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How can technology support data centres through a global skills shortage?

In this Q&A, Danel Turk, Data Centre Portfolio Manager at ABB, discusses the impact of the global skills shortage on data centre development and operation and highlights key technologies which are helping operators to navigate the challenges posed.

A lack of skilled workers and contractors seems to be problematic for a number of industries. How big is the issue in the data centre sector?

Our customers are telling us that the skills gap is one of the biggest issues they are facing right now, and it’s impacting everything from the construction of new data centres to daily operations and maintenance, and their supply chains.

At the end of last year, we carried out some research in the Asia Pacific region, and almost three out of four operators (74.2%) said that access to specialist sub-contractors and trades was their greatest area of concern, after supply chain resilience (82.2%) and health and safety precautions (77.3%).

The concerns raised in our Asia Pacific survey mirrors trends in Europe, where research reveals that 42% of data centre operators believe there’s not enough skilled labour to deliver increased capacity requirements across the continent. Over 80% of European companies say they have been affected by labour gaps and more than seven out of 10 believe the pandemic has made the industry’s skills shortages worse.

While the shortage of suitably skilled people has been an industry issue for many years, the problems are really starting to bite now, with operators experiencing problems such as extra costs and delays in project delivery times. Operators need solutions – and fast.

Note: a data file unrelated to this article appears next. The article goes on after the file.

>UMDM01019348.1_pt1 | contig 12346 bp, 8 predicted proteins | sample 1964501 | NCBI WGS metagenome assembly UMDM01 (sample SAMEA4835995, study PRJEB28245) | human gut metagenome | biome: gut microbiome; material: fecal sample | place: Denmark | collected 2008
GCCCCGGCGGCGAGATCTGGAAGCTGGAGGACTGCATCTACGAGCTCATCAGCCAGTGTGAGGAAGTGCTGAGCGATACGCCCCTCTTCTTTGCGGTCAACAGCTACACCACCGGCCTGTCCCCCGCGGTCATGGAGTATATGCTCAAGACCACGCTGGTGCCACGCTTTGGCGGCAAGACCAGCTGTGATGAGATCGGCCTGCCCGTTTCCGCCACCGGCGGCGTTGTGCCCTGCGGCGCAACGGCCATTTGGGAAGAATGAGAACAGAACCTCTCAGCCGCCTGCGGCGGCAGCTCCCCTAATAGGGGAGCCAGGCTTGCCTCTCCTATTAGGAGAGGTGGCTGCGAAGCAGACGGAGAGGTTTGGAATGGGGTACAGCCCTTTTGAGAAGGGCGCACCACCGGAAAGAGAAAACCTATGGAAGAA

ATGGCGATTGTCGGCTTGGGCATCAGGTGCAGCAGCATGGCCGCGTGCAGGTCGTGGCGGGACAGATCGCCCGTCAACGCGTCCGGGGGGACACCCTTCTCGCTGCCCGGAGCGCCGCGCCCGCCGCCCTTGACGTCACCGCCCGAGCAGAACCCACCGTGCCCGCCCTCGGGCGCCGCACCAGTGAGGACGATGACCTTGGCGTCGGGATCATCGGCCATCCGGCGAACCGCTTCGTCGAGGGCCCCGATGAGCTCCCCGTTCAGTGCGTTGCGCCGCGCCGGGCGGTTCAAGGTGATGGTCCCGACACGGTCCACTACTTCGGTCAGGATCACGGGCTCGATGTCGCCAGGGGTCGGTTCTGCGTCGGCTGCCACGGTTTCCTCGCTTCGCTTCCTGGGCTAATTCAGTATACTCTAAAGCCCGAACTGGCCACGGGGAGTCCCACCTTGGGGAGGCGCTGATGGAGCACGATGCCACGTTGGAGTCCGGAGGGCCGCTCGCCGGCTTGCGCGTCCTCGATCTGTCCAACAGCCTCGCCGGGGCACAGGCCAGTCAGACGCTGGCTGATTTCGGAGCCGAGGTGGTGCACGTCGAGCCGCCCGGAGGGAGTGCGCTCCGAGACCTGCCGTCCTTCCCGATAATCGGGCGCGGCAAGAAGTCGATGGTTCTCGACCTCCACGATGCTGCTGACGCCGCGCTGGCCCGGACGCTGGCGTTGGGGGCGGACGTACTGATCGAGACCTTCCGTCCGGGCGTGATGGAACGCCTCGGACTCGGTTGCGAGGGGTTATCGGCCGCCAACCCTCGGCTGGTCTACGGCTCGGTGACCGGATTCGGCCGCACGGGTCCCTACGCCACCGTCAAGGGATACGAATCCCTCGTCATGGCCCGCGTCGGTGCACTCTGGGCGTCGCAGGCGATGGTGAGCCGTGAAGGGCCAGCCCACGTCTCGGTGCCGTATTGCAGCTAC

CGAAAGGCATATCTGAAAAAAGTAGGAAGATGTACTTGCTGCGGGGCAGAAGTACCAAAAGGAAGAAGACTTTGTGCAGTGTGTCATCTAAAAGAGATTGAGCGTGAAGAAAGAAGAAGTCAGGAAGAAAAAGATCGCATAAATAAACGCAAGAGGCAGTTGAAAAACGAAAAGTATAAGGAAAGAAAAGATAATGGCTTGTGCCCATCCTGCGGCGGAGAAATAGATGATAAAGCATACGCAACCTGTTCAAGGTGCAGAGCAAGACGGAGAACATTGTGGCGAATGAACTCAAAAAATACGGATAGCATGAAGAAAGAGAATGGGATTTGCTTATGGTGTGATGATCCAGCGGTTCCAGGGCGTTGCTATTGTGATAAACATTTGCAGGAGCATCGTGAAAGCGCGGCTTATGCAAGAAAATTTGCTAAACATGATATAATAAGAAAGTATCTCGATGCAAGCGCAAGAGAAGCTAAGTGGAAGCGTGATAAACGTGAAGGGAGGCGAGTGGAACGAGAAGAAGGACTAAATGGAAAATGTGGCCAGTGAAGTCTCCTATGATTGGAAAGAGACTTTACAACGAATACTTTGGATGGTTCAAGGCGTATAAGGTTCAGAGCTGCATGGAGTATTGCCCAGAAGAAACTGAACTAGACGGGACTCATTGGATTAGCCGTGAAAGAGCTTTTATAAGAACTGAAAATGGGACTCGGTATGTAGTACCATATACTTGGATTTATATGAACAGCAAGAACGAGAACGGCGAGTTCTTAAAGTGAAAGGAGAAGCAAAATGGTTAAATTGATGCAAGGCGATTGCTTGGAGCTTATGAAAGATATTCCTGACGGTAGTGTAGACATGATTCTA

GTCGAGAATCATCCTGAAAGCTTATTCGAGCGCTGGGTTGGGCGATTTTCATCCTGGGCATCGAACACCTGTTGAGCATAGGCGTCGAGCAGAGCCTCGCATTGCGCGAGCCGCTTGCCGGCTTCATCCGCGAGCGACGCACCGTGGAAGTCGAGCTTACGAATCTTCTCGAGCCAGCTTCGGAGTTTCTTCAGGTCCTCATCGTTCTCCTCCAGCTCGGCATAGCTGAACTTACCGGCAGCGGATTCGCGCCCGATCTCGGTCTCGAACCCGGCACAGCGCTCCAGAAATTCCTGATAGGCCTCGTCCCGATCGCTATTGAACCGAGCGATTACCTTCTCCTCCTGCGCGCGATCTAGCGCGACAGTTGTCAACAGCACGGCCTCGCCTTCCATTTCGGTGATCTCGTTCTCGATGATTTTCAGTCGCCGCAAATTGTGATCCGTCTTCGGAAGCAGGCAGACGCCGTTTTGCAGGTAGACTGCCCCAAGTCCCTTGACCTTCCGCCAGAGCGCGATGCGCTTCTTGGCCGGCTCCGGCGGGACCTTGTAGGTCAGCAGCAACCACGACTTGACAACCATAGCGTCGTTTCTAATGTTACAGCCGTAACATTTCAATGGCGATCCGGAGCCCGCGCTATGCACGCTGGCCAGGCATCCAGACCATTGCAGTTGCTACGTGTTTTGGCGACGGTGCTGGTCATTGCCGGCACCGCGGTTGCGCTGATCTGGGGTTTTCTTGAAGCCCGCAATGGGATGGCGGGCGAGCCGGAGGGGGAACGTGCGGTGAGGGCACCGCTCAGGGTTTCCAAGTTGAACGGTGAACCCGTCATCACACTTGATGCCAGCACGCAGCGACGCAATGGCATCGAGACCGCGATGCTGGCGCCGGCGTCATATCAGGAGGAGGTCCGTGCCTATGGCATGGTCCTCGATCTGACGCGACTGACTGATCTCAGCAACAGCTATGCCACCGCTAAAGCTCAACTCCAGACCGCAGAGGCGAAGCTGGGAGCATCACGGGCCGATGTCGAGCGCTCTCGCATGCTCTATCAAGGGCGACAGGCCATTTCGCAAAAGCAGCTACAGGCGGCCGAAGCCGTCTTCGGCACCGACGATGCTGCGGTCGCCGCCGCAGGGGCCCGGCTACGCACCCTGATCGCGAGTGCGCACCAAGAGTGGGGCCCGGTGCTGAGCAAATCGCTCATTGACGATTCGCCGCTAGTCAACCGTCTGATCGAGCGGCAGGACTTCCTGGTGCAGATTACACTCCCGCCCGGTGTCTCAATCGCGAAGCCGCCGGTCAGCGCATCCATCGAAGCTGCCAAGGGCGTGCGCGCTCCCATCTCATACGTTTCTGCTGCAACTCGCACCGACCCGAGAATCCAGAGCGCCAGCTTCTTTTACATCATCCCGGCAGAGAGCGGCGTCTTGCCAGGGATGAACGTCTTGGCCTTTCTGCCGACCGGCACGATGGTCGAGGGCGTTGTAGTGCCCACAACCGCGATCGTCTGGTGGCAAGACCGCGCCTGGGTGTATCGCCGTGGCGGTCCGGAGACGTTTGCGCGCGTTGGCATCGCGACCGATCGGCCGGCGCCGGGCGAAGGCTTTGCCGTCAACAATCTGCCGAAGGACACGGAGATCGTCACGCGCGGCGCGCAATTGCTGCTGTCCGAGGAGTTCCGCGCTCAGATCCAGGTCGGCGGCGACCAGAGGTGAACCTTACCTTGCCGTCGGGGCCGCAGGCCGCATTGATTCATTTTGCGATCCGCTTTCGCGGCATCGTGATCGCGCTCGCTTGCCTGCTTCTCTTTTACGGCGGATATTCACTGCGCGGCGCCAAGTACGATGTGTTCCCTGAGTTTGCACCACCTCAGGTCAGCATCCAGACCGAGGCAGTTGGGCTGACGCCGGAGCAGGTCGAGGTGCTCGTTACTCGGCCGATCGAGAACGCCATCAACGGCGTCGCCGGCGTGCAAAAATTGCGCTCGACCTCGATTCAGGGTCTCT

With growing global demand for data and the need to increase capacity quickly, the industry will be keen to avoid extended project delivery times. How can technology help data centre operators get new capacity built faster and work around the shortage of construction labourers and skilled subcontractors?

The shortage of construction labourers and trades is being felt around the world, and this is driving a shift in the way data centre capacity is built, as traditional ‘stick built’ designs give way to modular and prefabricated building technology.  

Prefabricated products – such as eHouses and skids – are built off-site and factory-tested before being delivered to site as an integrated solution which can then be installed and commissioned quickly and efficiently. Modular electrification solutions are flexible and scalable, and incorporate standard blocks of power which can be repeated to allow for future expansion.

Our research suggests that modular, scalable equipment can reduce build completion time by as much as 50% compared to traditionally built data centres and they can help negate labour shortages in three ways; firstly, a prefabricated solution is resource efficient from an operational point of view, as it requires one project manager dealing with one vendor. Secondly, the products are pre-engineered to spec by the manufacturer and pre-tested before leaving the factory so there’s less need for specialist consultants to design the system or engineers to troubleshoot issues on-site. Thirdly, some manufacturers offer installation and commissioning services for their prefab products, therefore there’s no need for the operator to find their own skilled subcontractor to do the job.